Winter in the Garden
The trick is to get plants established by mid-fall, give them some protection, and harvest the already-growing leaves and roots during the winter. Shorter days, plus colder temps, equal slower plant growth. Don’t count on rapid re-growth in January; at that point, we’re harvesting from what’s already matured. Cold frames, row covers and solar cones all make astonishing difference in the winter garden. The photo here shows row covers protecting our veggies – along with our wild turkey mascot in front.
This is our first winter with our new hoop house. WE LOVE IT!! Many people equate hoop houses with greenhouses, but there’s a big difference. Greenhouses are heated, either by fossil fuels, wood or sustainable design. Hoop houses will freeze on a cold night; indeed, the temperature inside will not be much warmer than outside.
So why are they so effective? The hoop house creates a micro climate that warms up much earlier during the day,
stays warmer until later at night and protects against wind and storms. Our head lettuce, for instance, grew way faster and taller in the hoop house, and looked beautiful this morning even after last night’s hard freeze.
Late last night, we finished weather stripping the hoop house. As the sun began to shine this morning, we were delighted to step out of the frigid air into a balmy green world inside. Our happy thanks go to Thunder player Kyle Singler for funding our hoop house, our talented friends Steve and Andrew Hill of PFHoophouses, and the many hard-working volunteers who made it a reality.—Lia Woods
Slow Flowers’ Customer Spotlight
We’d like you to know about the people who use the flowers and foliage from CommonWealth’s sustainably-grown flowers. This time: The Wild Mother. In the photos below, The Wild Mother’s arrangements include some of our fall-grown flowers.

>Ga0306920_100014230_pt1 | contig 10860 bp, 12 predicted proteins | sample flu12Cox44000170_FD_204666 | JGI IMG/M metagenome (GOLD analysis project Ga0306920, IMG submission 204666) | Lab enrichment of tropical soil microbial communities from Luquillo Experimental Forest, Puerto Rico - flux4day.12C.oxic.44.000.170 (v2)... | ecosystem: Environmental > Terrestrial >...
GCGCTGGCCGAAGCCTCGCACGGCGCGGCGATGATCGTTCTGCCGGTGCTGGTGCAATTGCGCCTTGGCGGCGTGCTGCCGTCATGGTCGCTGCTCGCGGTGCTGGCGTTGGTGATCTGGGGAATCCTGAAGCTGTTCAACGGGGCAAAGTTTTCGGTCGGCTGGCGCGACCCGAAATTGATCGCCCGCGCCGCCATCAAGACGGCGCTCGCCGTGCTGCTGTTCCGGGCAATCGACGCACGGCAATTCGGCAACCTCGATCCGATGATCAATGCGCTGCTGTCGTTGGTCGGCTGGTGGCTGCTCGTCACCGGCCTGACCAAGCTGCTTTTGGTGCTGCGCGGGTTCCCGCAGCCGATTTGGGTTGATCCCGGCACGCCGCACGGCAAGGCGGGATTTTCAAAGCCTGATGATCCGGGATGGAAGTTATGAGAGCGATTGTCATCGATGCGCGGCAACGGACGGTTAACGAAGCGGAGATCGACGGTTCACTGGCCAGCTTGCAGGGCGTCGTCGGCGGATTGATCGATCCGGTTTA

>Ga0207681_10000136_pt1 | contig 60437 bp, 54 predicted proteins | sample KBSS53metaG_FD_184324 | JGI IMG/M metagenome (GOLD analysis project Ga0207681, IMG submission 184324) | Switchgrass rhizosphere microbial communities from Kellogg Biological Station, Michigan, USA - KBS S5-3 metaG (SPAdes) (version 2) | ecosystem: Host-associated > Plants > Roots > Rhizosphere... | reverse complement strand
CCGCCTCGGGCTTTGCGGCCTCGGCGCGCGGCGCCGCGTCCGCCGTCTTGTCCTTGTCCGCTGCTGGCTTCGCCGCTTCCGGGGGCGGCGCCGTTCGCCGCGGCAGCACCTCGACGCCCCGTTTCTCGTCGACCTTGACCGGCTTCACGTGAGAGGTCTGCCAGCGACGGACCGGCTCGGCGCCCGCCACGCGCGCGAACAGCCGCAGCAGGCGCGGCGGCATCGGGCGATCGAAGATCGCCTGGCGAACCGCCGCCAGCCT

“Linger Long. Be keen. Absorb.” Words found on The Wild Mother’s website, these ideas describe what one might do when seeing the out-of-the-box beauties this small but mighty floral company creates. Run by Leah, Lauren, and Callie Palmer – three sisters from OKC with an eye for design and a heart for community – The Wild Mother “endeavors to break the mold of basic floral recipes—those lacking creativity and sold to consumers over and over again.”
Looking at their arrangements, it’s easy to see how they differ from many other floral designs one usually finds. Using grasses, fruits, and herbs, in addition to gorgeous flowers, The Wild Mother highlights beauty in contrasting colors and unexpected visual elements for their customers. In addition to their floral arrangements, they also write regular articles for their online magainze to highlight the ideas and vision behind their beautiful work. Besides weddings and events, they also provide seasonal arrangements, so make sure to keep an eye on them all year. You can check out their website here and follow them on Instagram here. -JoBeth Hamon